Identification of Cr-PTOX1 by native gel electrophoresis

A possible association of Cr-PTOX1 with photosynthetic complexes was assessed by 2D gel electrophoresis using Blue-Native PAGE (BN-PAGE) in the first dimension and denaturing SDS-PAGE in the second (Figure 4). Under the relatively gentle detergent solubilisation conditions used, a range of PSII complexes could be detected using D1-specific antibody including supercomplexes with LHC-II, dimers, monomers and a core complex lacking CP43 (PSII-CP43). Cr-PTOX1, detected using anti-HA-tag antibody, was present in two types of complex: the monomer (about 60 kDa) and a larger, possibly dimeric complex, with a size of 120 kDa (Figure 4C).

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Figure 4. Immunodetection of Cr-PTOX1 protein by BN and 2D SDS-PAGE.

Thylakoid membranes from Cr-PTOXI-I or WT containing 4 µg chlorophyll were solubilised and separated by BN-PAGE. One of the BN-PAGE gel lanes was stained with Coomassie blue (A) and others were run in the second dimension by denaturing SDS-PAGE. One of the gels obtained was silver-stained (B) while other two were immunoblotted with anti-HA tag (C) or anti-D1 antibodies (D).

https://doi.org/10.1371/journal.pone.0041722.g004

Detection of Cr-PTOX1 activity in transplastomic plants by chlorophyll fluorescence measurements

Post-illumination Fo increase in Cr-PTOX1-I plant leaves.

Chlorophyll fluorescence measurements were performed to test whether Cr-PTOX1 was expressed in an active state in Cr-PTOX1-I. In the fully oxidized open state, the fluorescence emitted by PSII when probed with weak intensity light is minimal (Fo) because the energy absorbed by PSII is consumed in electron movement. However, when exposed to saturating light, PSII reaction centres become closed due to reduction of the primary quinone electron acceptor of PSII (QA) and the fluorescence reaches a maximum level (Fm), which is then quenched through the onset of photochemical and non-photochemical processes associated with CO2 fixation and generation of a proton gradient across the thylakoid membrane [24]. Generally, when dark-adapted wild-type plant leaves are illuminated by white light for several minutes and then placed in the dark, a transient increase in ‘apparent’ Fo fluorescence takes place because of the reduction of the PQ pool via the NDH complex [25]. This post-illumination Fo rise is a well-established method to assay both NDH [26] and PTOX activity [9].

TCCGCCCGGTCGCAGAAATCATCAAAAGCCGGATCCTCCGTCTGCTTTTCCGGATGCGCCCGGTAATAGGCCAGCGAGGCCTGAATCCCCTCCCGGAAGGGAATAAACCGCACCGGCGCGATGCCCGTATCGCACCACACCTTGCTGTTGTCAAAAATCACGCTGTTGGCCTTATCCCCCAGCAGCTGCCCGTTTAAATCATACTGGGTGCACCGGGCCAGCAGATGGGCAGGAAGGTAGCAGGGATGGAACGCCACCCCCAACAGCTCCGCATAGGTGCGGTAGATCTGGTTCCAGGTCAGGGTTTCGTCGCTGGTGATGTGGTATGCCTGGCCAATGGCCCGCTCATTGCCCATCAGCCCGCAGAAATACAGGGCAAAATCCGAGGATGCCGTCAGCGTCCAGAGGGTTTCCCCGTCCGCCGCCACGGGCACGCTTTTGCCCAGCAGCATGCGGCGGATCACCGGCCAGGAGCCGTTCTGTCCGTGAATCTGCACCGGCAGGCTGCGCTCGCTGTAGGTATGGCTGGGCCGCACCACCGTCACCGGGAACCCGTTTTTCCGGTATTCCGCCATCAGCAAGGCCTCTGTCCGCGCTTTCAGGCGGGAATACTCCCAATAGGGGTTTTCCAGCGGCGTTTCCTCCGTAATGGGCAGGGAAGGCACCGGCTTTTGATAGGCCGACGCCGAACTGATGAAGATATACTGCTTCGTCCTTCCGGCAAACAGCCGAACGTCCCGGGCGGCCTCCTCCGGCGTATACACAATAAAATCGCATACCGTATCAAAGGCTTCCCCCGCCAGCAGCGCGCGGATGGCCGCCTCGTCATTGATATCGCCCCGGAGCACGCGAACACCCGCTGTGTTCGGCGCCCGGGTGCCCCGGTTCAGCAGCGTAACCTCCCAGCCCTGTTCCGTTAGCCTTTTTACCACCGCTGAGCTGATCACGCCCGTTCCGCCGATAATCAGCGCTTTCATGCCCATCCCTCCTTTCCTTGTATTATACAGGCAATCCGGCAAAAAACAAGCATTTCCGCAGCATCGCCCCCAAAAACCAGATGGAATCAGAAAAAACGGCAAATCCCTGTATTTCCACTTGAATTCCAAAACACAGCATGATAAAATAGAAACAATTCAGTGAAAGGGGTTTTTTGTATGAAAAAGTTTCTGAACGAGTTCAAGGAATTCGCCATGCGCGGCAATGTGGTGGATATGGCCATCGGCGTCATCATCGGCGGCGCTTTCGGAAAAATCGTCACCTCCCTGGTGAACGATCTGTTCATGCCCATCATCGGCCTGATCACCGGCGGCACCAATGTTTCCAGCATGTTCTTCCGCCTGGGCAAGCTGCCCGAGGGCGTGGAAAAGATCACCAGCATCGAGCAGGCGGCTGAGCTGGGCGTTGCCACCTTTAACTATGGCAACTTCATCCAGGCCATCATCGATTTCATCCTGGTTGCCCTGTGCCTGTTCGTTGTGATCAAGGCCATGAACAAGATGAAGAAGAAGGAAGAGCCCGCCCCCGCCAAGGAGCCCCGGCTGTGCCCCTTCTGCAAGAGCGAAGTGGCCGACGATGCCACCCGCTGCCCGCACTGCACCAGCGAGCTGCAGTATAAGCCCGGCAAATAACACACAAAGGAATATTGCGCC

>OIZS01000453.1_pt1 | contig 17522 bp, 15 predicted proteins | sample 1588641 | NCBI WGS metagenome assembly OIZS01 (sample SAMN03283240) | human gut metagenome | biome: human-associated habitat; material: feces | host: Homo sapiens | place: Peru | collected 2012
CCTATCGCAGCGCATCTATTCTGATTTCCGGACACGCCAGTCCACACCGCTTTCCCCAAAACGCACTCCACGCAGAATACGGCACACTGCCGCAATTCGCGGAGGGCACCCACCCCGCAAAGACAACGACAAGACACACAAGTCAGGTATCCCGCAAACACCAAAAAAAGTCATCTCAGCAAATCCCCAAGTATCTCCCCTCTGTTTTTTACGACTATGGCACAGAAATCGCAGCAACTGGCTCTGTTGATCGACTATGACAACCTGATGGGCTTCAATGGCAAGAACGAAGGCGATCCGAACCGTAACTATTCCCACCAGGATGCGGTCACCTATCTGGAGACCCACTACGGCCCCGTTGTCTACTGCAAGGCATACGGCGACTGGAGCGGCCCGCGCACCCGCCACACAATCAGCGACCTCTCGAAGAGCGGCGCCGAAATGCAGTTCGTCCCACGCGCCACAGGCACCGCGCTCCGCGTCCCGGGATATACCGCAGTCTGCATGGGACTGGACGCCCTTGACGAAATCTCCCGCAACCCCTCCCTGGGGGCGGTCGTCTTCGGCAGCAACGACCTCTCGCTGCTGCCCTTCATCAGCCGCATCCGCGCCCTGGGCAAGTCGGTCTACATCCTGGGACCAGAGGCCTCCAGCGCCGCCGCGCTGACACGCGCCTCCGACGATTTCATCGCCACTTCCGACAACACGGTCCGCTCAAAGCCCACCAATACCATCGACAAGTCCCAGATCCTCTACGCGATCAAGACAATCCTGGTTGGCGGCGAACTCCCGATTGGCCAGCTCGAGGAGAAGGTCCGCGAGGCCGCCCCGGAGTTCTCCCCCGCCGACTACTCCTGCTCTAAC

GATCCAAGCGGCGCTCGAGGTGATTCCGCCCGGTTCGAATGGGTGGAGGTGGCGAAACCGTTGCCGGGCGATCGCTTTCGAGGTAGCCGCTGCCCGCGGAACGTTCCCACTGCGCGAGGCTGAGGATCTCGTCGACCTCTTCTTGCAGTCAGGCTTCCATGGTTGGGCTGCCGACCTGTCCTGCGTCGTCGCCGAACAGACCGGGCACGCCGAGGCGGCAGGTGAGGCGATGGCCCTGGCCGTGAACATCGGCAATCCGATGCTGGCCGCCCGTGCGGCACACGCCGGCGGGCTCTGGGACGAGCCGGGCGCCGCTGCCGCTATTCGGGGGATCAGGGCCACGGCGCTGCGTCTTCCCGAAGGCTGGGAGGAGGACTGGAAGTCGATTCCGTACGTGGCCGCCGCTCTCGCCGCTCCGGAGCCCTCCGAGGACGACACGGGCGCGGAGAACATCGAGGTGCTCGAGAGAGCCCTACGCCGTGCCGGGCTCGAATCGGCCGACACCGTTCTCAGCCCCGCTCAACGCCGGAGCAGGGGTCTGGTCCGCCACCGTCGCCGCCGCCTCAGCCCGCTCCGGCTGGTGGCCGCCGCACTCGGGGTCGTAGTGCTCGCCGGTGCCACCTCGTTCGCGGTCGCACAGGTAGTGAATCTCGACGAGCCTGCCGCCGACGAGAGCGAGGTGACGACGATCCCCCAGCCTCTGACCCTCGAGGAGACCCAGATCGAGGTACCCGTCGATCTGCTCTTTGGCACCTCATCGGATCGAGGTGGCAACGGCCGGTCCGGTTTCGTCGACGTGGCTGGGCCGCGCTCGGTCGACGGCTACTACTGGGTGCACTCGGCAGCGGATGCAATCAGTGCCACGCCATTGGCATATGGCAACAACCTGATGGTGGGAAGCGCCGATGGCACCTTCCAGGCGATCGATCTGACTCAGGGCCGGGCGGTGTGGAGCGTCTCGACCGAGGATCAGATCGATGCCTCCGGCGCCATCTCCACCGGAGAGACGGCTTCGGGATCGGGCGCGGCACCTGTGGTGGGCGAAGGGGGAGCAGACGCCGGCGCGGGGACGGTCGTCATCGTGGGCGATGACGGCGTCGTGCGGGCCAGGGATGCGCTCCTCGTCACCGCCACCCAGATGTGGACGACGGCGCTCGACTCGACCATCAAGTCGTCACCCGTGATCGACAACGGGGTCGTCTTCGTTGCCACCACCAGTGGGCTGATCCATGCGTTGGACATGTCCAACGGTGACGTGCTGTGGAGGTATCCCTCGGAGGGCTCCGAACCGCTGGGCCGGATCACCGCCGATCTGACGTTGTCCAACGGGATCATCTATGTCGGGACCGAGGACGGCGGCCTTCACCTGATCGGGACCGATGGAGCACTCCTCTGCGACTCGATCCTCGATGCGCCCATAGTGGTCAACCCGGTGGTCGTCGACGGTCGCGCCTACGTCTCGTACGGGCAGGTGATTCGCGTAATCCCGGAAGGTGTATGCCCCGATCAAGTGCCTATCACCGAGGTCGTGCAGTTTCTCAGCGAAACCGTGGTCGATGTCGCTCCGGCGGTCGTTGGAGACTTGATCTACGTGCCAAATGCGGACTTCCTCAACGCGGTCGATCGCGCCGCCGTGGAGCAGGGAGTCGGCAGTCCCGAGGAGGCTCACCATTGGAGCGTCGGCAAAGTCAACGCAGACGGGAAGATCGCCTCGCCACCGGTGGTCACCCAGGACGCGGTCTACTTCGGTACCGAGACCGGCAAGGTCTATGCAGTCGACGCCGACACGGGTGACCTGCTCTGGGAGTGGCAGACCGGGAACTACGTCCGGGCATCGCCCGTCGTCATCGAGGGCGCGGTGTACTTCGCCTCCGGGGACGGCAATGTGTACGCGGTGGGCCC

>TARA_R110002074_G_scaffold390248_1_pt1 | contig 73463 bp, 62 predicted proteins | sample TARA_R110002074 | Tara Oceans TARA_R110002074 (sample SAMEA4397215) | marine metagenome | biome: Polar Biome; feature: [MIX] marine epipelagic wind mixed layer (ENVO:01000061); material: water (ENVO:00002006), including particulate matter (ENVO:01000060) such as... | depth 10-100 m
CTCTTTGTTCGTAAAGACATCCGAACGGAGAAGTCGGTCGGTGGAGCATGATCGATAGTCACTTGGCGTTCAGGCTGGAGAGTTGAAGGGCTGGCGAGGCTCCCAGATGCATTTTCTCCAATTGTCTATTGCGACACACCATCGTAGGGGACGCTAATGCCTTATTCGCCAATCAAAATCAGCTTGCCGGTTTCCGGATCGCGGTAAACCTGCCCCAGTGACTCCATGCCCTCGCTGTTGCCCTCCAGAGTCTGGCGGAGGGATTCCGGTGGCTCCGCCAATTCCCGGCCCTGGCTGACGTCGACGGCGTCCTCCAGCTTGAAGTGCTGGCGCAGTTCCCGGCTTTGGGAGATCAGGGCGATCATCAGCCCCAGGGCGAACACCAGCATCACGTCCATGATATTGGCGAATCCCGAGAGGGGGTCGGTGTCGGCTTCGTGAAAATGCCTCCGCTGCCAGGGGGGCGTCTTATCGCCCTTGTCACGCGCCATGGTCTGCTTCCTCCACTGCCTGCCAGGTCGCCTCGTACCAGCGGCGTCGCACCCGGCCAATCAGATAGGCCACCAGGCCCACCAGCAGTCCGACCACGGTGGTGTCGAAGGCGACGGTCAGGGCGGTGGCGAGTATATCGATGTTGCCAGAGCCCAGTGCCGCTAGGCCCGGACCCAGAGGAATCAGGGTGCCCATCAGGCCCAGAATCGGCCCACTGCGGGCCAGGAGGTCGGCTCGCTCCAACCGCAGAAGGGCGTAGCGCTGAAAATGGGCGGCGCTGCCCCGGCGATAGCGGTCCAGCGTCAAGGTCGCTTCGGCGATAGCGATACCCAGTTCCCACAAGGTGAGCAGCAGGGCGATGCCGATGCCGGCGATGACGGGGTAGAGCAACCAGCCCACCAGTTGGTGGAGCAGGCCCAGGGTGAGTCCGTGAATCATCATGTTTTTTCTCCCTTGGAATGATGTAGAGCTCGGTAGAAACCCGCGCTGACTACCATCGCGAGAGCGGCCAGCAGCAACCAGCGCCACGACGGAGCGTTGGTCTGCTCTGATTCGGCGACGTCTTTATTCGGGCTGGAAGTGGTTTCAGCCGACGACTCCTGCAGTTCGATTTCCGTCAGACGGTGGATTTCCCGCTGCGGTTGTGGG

The post-illumination Fo rise was monitored in both WT and Cr-PTOX1-I plant leaves at various time-points over a 30-min illumination period. In WT, the magnitude of the Fo rise was low in the first quarter or so of the illumination period, then increased in the middle and declined at the end (Figure 5A). This post-illumination Fo rise was reduced considerably in Cr-PTOX1-I leaves (Figure 5B), consistent with an enhanced oxidation state of the PQ pool in the dark due to enhanced PTOX activity as previously observed with nuclear mutants [9]. The results of this experiment provided strong evidence that Chlamydomonas PTOX1 was expressed in an active form in tobacco chloroplasts.

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Figure 5. Changes in post-illumination Fo rise at various time points during fluorescence induction.